Pathogenesis

The abundant occurrence of lymphatic tissue in the nasopharynx explains the common occurrence of extralymphatic lymphomas and extramedullary plasmocytomas (20% of all malignomas of the nasopharynx) [10]. Waldeyer's ring consists of lymphoid tissue of the adenoids (pharyngeal tonsils), of lymphoid tissue around the pharyngeal openings of the Eustachian tubes (Gerlach's tonsils), the palatine tonsils as well as the lymphoid tissue of the soft palate and the posterior third or base of the tongue (lingual tonsils). Together, they form a circular threshold to the opening of the upper aerodigestive tract. Here is the initial locus of contact between inhaled or ingested exogenous antigen and the mucosa-associated lymphoid tissue (MALT) of the aerodigestive tract [11]. Tumors of the nasopharynx arise from tissue occurring here. Thereby, respiratory epithelium is replaced by squamous epithelium as a result of chronic infections (metaplasia) [10]. Its cellular immunity is clearly reduced by an imbalance of the T-cell function. An infection with the oncogenic Epstein Barr virus seems to play a particular role [5]. The reactivation of this virus could be triggered by this imbalance of the T-cell function. This can transform lymphocytes and stimulate permanent growth. It can also stimulate dysplastic growth of the cells of the squamous epithelium and lead to the formation of a papilloma.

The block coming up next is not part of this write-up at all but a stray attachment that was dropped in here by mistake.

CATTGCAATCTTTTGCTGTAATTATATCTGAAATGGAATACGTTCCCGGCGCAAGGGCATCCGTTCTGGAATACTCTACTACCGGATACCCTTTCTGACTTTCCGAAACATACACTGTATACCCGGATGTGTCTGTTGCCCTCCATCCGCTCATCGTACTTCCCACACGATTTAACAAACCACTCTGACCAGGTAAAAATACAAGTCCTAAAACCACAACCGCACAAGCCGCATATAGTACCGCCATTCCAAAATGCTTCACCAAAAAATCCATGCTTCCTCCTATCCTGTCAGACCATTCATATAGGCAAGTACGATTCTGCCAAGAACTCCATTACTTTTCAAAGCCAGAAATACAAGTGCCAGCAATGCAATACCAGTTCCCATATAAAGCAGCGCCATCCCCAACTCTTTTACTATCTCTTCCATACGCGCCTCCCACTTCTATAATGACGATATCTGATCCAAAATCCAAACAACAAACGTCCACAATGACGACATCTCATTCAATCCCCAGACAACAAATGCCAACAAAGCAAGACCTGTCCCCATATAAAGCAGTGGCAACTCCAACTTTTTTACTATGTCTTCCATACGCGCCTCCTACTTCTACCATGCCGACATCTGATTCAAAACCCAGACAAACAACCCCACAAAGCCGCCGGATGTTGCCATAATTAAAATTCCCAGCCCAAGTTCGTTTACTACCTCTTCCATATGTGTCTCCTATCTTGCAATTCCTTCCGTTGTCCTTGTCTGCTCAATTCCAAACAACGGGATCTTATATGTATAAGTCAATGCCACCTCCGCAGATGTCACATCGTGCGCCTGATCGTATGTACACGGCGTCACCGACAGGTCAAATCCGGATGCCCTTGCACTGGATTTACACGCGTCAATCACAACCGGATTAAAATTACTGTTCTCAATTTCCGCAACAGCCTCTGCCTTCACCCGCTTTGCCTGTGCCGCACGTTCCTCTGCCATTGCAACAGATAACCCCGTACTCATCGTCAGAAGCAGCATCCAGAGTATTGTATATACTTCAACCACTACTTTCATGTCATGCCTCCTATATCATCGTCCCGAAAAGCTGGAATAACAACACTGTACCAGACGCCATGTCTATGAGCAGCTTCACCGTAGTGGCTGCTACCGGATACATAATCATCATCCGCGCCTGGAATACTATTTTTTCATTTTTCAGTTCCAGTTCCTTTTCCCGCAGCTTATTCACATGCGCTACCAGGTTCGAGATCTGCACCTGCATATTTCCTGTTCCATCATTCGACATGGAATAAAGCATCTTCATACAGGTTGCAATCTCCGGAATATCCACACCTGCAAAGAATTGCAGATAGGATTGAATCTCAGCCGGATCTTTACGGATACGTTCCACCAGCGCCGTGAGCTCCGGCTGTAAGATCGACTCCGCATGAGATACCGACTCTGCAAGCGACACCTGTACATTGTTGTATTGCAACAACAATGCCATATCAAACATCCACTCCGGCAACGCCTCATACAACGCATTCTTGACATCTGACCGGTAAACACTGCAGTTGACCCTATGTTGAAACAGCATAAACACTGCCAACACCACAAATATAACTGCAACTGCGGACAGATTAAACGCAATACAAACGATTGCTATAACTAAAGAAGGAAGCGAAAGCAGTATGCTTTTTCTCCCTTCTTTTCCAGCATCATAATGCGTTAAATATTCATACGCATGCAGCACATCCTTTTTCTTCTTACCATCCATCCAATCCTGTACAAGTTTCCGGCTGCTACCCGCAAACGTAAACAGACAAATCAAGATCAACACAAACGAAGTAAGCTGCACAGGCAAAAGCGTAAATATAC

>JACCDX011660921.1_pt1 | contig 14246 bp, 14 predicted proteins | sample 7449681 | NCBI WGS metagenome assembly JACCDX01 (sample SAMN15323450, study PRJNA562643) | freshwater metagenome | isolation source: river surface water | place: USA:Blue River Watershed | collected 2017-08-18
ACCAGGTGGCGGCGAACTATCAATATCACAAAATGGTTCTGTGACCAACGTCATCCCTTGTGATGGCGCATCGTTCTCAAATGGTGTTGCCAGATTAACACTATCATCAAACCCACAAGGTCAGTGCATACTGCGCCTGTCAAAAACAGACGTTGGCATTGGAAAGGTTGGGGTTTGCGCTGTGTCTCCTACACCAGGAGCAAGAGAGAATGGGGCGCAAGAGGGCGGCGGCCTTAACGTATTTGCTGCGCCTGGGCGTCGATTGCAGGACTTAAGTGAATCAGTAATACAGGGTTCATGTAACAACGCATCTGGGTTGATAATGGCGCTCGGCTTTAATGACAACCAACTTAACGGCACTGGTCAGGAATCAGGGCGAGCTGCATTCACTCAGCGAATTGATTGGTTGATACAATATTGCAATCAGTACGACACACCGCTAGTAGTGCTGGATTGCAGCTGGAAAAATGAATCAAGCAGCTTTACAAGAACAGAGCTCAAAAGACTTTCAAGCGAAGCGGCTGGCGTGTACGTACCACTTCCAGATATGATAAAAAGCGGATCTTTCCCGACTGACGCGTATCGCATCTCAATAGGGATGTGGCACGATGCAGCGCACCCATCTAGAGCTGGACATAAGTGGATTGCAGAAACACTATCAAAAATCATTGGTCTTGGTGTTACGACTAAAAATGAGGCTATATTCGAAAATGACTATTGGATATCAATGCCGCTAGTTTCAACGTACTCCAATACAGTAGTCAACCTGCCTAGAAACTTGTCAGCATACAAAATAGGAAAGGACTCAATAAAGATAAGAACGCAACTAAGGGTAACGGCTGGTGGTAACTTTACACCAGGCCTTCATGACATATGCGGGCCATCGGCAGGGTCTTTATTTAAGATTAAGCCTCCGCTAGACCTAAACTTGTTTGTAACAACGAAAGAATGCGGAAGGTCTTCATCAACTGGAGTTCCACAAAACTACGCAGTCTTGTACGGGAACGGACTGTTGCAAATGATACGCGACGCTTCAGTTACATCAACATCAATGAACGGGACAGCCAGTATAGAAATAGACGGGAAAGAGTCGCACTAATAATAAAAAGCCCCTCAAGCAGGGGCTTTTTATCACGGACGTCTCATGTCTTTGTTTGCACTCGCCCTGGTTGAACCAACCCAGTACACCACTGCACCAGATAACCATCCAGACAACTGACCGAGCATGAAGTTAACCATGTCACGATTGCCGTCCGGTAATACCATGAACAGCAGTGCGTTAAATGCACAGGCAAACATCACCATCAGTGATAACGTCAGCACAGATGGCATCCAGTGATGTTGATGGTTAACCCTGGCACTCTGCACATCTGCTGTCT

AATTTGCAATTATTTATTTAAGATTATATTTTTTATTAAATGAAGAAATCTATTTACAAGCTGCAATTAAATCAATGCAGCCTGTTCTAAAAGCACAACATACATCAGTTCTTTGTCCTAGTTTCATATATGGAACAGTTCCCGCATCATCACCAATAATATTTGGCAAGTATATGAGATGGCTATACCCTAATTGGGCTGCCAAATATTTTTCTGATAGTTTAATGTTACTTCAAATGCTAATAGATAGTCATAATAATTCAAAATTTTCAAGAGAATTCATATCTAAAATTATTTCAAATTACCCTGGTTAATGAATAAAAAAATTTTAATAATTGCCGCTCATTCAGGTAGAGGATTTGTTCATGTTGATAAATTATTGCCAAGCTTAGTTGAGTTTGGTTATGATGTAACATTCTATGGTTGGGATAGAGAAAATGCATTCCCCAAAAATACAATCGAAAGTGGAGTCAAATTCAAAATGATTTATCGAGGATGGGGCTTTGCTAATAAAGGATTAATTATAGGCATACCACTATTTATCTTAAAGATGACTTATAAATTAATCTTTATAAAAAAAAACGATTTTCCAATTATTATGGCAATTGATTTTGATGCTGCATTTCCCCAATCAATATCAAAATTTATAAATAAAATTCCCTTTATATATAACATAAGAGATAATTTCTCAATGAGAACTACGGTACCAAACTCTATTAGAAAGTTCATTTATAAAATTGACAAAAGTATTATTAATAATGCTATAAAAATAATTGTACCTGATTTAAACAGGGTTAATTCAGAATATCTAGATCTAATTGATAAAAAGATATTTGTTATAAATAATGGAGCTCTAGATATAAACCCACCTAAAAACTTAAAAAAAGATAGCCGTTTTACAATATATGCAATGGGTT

Differential Diagnosis

The morphology of the non-differentiated subtype of the lymphoepithelial carcinoma is quite similar to the diffuse large-cell Non-Hodgkin lymphoma of the B-cell type. In single cases, successful differentiation is only possible by immunohistological investigation. One must also consider an alternative diagnosis of an existent lymphoepithelial carcinoma even in an untypical location.

First-Line Therapy

First-line therapy consists of primary radiation of the tumor's primary region and its lymphatic drainage channels. Concomitant chemotherapy can be applied. In case of cervical tumor spreading, a salvage neck dissection reduces the risk of local recurrence.

Prognostic Factors

Primary radiation of the tumor can only inhibit a regional spreading in few cases. By exploiting all therapy options, there is a 5-year survival rate of 60% in stage I (according to UICC classification) and II [10]. Furthermore, there is a 5-year survival rate of 25% in stage III and IV [2].

Conclusion

Despite the tumor's rare manifestation outside of the nasopharynx and due to the importance of structural characteristics of Waldeyer's tonsillar ring, one must also consider the differentiated carcinoma of lymphoepithelial matrix. Especially due to the well-known early tumor spreading, the cervical lymph node swelling, on both sides, can be recognized as a possible early symptom.

References

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6. Mahomed F, Grayson W. A rare case of lymphoepithelial carcinoma of the lip. Surg Oral Med Oral Pathol Oral Radiol Endod. 2008;105:e49–e52. [PubMed]
7. Regaud C. Lympho-epitheliome de l'hypopharynx traité par la roentgenthérapie. Bull Soc Franc Otorhinolaryngol. 1921;34:209–214.
8. Schmincke A. Über lymphoepitheliale Geschwülste. Beitr Pathol Anat. 1921;68:161–170.
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10. Strutz J, Mann W. 2. Auflage: Thieme Verlag; 2010. Praxis der HNO-Heilkunde, Kopf- und Halschirurgie; pp. 478–480.
11. Tan LHC. Lymphomas involving Waldeyer's ring: placement, paradigms, peculiarities, pitfalls, patterns and postulates. Ann Acad Med Singapore. 2004;33(4 suppl):15–26. [PubMed]

Articles from Case Reports in Oncology are provided here courtesy of Karger Publishers